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Hotel Options for Fall Conference

FC11.MarqueePlease note, the Doubletree by Hilton Asheville-Biltmore, site of the NCWN 2015 Fall Conference, has no more guest rooms available. They are currently sold out. However, there are several great hotel options well within walking distance.

For starters, this is the Doubletree’s sister property, and you can use the code “NC Writer’s Network” to secure the special $95 per night rate (please call to secure this special rate):

Biltmore Village Lodge ** Only 15 rooms left! **
Cost: $95 per night
Distance from conference: less than ¼ mile
Guests should call the hotel directly at (828) 277-1800 and mention “NC Writers’ Network” to make reservations. This is the hotel’s website.

Here are four additional hotels that are 1/4 mile or less from the conference venue, listed by ascending price (please note, rates are subject to change prior to booking):

Guest House Inn
Cost: $76 per night
Distance from conference: ¼ mile
(828) 274-0101 or website

Clarion Inn Biltmore Village
Cost: $120 per night
Distance from conference: ¼ mile
(828) 274-0101 or website

Baymont Inn and Suites Asheville-Biltmore
Cost: $160 per night
Distance from conference: less than ¼ mile
(828) 274-2022 or website

Grand Bohemian Hotel Asheville
Cost: $289 per night
Distance from conference: ¼ mile
(828) 505-2949 or website

Registration for the NCWN 2015 Fall Conference is now open.

In the Company of Laureates

Shelby Stephenson

Like astronauts or living U.S. presidents, poet laureates are a pretty exclusive club. There aren’t that many of them, by nature of the job description—to serve as ambassadors for poetry and literature in their city, state, or nation.

On Saturday, October 11, from 1:00-5:00 pm at the Hylton Center for the Performing Arts at George Mason University’s Science and Technology campus, in Manassas, VA, more than 20 current and former poets laureate from Delaware, Maryland, Kentucky, Virginia, and West Virginia will gather to celebrate American poetry for “In the Company of Laureates.”

The event is free and open to the public.

J.K. Daniels and LeeAnn Thomas will serve as emcees. Poet Laureates on-hand will include JoAnn Balingit (Poet Laureate of Delaware); Marc Harshman (Poet Laureate of West Virginia); Ron Smith (Poet Laureate of Virginia); and of course Shelby Stephenson, current Poet Laureate of North Carolina.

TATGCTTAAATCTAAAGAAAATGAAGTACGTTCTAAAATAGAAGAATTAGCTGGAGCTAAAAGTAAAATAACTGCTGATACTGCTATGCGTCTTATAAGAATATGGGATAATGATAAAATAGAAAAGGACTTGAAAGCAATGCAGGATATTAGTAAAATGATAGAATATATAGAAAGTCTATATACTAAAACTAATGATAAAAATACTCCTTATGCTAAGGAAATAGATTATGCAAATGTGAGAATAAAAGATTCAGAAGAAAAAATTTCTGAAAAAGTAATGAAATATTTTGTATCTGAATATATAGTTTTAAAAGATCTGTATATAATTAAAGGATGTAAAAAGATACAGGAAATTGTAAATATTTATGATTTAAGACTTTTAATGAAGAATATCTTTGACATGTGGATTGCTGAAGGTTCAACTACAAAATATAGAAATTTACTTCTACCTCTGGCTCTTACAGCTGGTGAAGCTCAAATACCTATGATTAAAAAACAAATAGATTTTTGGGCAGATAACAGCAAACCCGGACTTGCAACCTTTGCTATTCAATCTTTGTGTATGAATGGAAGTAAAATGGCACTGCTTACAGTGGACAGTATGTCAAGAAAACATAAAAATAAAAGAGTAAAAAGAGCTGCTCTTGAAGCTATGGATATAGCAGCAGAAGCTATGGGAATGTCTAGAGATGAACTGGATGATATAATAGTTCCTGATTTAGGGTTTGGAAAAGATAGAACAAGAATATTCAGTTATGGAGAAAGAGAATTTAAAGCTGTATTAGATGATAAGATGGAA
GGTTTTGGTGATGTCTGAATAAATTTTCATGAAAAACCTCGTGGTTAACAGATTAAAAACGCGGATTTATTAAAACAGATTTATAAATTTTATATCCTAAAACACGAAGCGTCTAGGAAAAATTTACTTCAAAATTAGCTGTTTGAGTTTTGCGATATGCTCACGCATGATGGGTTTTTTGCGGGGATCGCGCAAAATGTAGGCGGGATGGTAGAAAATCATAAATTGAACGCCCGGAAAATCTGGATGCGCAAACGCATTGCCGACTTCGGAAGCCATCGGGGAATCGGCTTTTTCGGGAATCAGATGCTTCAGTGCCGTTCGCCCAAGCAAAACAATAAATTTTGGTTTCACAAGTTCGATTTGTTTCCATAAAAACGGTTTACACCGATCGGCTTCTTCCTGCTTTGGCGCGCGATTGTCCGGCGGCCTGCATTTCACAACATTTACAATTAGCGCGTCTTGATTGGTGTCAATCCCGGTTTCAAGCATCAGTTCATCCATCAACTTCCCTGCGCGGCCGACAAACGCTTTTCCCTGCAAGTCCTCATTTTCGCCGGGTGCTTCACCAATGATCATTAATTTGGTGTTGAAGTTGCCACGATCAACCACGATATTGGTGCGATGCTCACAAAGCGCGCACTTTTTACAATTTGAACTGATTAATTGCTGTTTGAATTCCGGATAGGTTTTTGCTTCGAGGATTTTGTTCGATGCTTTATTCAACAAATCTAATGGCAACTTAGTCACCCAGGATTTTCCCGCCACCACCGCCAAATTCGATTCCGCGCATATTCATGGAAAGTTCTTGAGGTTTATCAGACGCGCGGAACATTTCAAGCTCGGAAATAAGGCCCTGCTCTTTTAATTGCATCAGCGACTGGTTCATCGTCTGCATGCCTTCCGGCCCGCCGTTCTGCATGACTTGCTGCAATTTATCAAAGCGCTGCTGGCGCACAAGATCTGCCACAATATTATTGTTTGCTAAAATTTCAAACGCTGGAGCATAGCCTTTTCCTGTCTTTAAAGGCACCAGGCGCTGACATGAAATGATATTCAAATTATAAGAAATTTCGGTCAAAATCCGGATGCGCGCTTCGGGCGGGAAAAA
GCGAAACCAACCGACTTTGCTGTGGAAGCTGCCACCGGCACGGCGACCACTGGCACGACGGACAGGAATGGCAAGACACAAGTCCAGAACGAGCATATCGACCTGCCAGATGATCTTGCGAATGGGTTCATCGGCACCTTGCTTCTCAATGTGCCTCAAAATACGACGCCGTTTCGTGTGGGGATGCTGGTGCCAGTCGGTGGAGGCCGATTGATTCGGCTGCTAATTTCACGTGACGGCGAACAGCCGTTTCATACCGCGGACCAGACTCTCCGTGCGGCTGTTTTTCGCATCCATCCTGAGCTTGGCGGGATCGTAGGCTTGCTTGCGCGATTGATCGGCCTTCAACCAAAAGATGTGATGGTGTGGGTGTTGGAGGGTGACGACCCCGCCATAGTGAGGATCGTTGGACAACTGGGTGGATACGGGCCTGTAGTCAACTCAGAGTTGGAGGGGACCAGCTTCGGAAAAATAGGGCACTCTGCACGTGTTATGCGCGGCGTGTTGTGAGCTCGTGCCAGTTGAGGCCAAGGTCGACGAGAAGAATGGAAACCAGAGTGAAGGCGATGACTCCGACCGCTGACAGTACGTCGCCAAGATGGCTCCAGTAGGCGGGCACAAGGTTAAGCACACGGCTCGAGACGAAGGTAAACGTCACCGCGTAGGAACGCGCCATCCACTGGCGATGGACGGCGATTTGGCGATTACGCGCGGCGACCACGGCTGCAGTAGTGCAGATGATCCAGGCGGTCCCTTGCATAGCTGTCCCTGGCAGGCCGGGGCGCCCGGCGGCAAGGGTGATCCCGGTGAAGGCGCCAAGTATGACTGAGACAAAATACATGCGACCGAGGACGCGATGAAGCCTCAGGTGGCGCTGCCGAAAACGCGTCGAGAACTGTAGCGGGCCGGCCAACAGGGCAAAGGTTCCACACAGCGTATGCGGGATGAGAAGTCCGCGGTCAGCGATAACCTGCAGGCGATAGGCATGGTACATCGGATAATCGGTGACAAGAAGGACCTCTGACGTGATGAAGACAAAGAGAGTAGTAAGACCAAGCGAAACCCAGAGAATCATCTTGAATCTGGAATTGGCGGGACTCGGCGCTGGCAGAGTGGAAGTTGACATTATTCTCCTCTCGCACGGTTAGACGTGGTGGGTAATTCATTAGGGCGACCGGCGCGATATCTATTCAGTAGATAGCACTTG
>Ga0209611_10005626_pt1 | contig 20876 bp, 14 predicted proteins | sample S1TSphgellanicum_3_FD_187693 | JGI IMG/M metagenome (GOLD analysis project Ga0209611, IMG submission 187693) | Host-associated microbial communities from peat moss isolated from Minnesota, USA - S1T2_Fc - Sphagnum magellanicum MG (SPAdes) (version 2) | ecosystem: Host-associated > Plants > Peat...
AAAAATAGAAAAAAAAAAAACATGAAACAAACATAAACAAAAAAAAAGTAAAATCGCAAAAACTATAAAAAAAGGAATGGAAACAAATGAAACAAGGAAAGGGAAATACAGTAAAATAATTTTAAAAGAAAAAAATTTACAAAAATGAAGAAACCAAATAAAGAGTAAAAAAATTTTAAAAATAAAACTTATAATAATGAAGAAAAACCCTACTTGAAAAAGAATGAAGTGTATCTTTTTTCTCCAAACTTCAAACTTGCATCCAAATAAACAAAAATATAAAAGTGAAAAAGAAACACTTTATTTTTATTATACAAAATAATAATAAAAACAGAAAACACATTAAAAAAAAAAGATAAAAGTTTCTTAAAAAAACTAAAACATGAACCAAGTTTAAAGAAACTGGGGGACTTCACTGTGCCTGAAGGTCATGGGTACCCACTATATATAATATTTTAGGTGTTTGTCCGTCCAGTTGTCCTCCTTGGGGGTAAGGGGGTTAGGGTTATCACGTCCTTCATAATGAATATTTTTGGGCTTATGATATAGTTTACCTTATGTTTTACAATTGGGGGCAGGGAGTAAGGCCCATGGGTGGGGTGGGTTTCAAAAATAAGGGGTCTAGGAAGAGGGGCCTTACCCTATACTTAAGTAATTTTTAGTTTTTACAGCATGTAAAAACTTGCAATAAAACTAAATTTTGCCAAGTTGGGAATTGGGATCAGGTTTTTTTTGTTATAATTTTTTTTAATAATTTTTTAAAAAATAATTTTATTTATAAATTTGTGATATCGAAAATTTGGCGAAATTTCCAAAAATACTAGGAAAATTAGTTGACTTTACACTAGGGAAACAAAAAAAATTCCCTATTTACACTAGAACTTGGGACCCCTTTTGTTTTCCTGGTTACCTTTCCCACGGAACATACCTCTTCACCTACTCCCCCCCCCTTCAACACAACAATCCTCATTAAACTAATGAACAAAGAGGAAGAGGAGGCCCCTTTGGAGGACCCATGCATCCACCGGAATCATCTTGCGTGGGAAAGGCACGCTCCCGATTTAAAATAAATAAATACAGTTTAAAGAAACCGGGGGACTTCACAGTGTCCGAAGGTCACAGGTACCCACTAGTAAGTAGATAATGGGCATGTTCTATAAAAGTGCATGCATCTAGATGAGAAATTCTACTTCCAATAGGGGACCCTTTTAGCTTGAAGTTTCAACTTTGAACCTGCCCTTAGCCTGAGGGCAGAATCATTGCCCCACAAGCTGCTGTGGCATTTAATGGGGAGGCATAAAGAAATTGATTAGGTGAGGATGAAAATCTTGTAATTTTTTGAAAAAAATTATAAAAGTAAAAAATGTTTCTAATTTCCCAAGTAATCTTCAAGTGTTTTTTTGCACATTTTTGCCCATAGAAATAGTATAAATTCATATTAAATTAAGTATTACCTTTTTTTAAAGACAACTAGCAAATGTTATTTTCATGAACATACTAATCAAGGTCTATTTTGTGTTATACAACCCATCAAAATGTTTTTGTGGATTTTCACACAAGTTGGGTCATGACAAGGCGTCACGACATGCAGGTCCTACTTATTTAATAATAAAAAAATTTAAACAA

The day includes panels, presentations, and workshops, including a panel for veterans, “Words on War,” with Dr. Frederick Foote, Bill Glose, Jim Mathews, and Claudia Gary (moderator).

For a complete list of the laureates who will be in attendance, and a schedule of events, click here.

Random Acts of Poetry Day

It’s the first Wednesday in October, which means today is Random Acts of Poetry Day:

Random Acts of Poetry Day is about painting poetry in the public square, either literally or figuratively. Chalk your poem onto the sidewalk, leave one on a subway seat, pin one onto your local grocery store board.

The website Tweet Speak Poetry offers a free book to download with 10 ideas for sharing random acts of poetry…or get creative to let poetry touch someone today.

They also offer links to good poems to share, but we recommend just choosing your favorite poet and sharing a poem of his or hers that really means something to you, or that you just happen to love. Enthusiasm is contagious. Let’s try to spread poetry like the norovirus.

How’s that for a campaign slogan?

Thanks to our friend Kevin Dublin for passing this along!

Hug a Teacher Today

Today, Monday, October 5, is World Teachers’ Day. If you know a teacher, say “thanks.” If you’re a bartender, buy a teacher a drink. And let’s all of us take a moment to remember the mentors and teachers who touched our lives.

To celebrate,, an automated proofreader billed as “the world’s most accurate grammar checker,” put together the following infographic. It’s a good reminder not only to go back and read a teacher classic like Goodbye, Mr. Chips, but that the world is always looking for great educators. Enjoy.

World Teacher Day

Come See Us at Bouchercon 2015

Bouchercon 2015 opens in one week. The North Carolina Writers’ Network will have a booth at the convention, so please come by and say hello. You might have the pleasure of sharing a few laughs with one of our tireless board members who will be around all weekend.

Wondering who else is going to be there? The Bouchercon website offers a list of attendees. Now you can plot ways to bump into that important connection—or see if you’ll spend the weekend trying to dodge an old flame.

Don’t miss Friday’s panel, “Acorns Nurtured Here: The Talent Past, Present, and Future,” featuring Network members Ruth Moose, Karen Pullen, and Chris Roerden. This panel happens at 2:30 pm in Governor’s II.

Network member AJ Tata will sit on the “Local Guest of Honor” panel on Friday at 2:30 pm in Congressional AB; Karen and fellow member Art Taylor will read from and sign the 2015 Murder Under the Oaks Anthology on Saturday at 10:30 am in University ABC; Karen will be a featured guest at “In Honor of Librarians: a Southern Tea” on Saturday at 2:30 pm in State CD; Art will sit on the panel “Short, and Shocking: The Mystery Short Story” on Sunday at 10:00 am in Governor’s I; and AJ will sit on the panel “The Good, The Bad, The Ugly: Heroes and Antiheroes” on Sunday at 10:00 am in State EF.

Margaret Maron, cousin of North Carolina poet laureate Shelby Stephenson (she introduced Shelby at this 2014 induction into the North Carolina Literary Hall of Fame) will receive a Lifetime Achievement Award.

Bouchercon is the world’s finest annual crime fiction event, bringing together more than 1,000 authors, fans, publishers, reviewers, booksellers, editors, and every other part of the community for a fantastic four-day event. This is their 46th year.


Going Back in Time?


The Galloway House in Xenia, OH